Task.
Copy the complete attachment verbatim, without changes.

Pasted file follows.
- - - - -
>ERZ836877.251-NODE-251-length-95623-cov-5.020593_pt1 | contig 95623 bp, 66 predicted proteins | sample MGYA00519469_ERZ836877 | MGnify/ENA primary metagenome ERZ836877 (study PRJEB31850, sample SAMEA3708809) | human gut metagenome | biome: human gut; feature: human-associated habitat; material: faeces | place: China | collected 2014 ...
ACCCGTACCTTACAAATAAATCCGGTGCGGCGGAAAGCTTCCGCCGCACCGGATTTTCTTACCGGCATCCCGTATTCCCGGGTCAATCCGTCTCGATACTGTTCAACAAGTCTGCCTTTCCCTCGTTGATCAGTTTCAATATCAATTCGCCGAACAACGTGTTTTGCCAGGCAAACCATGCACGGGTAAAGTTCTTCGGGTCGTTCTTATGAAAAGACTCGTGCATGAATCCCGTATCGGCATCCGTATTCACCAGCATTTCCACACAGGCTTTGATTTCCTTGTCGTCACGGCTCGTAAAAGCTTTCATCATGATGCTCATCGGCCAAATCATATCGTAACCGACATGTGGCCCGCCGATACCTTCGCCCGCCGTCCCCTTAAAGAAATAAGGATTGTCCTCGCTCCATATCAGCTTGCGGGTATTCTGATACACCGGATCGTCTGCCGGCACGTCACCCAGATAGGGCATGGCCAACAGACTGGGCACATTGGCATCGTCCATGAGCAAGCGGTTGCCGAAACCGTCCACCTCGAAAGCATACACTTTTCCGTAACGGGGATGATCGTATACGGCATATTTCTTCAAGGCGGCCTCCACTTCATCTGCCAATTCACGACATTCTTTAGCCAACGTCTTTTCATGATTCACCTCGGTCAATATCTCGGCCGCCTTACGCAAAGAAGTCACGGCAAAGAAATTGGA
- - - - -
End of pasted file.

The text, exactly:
>ERZ836877.251-NODE-251-length-95623-cov-5.020593_pt1 | contig 95623 bp, 66 predicted proteins | sample MGYA00519469_ERZ836877 | MGnify/ENA primary metagenome ERZ836877 (study PRJEB31850, sample SAMEA3708809) | human gut metagenome | biome: human gut; feature: human-associated habitat; material: faeces | place: China | collected 2014 ...
ACCCGTACCTTACAAATAAATCCGGTGCGGCGGAAAGCTTCCGCCGCACCGGATTTTCTTACCGGCATCCCGTATTCCCGGGTCAATCCGTCTCGATACTGTTCAACAAGTCTGCCTTTCCCTCGTTGATCAGTTTCAATATCAATTCGCCGAACAACGTGTTTTGCCAGGCAAACCATGCACGGGTAAAGTTCTTCGGGTCGTTCTTATGAAAAGACTCGTGCATGAATCCCGTATCGGCATCCGTATTCACCAGCATTTCCACACAGGCTTTGATTTCCTTGTCGTCACGGCTCGTAAAAGCTTTCATCATGATGCTCATCGGCCAAATCATATCGTAACCGACATGTGGCCCGCCGATACCTTCGCCCGCCGTCCCCTTAAAGAAATAAGGATTGTCCTCGCTCCATATCAGCTTGCGGGTATTCTGATACACCGGATCGTCTGCCGGCACGTCACCCAGATAGGGCATGGCCAACAGACTGGGCACATTGGCATCGTCCATGAGCAAGCGGTTGCCGAAACCGTCCACCTCGAAAGCATACACTTTTCCGTAACGGGGATGATCGTATACGGCATATTTCTTCAAGGCGGCCTCCACTTCATCTGCCAATTCACGACATTCTTTAGCCAACGTCTTTTCATGATTCACCTCGGTCAATATCTCGGCCGCCTTACGCAAAGAAGTCACGGCAAAGAAATTGGA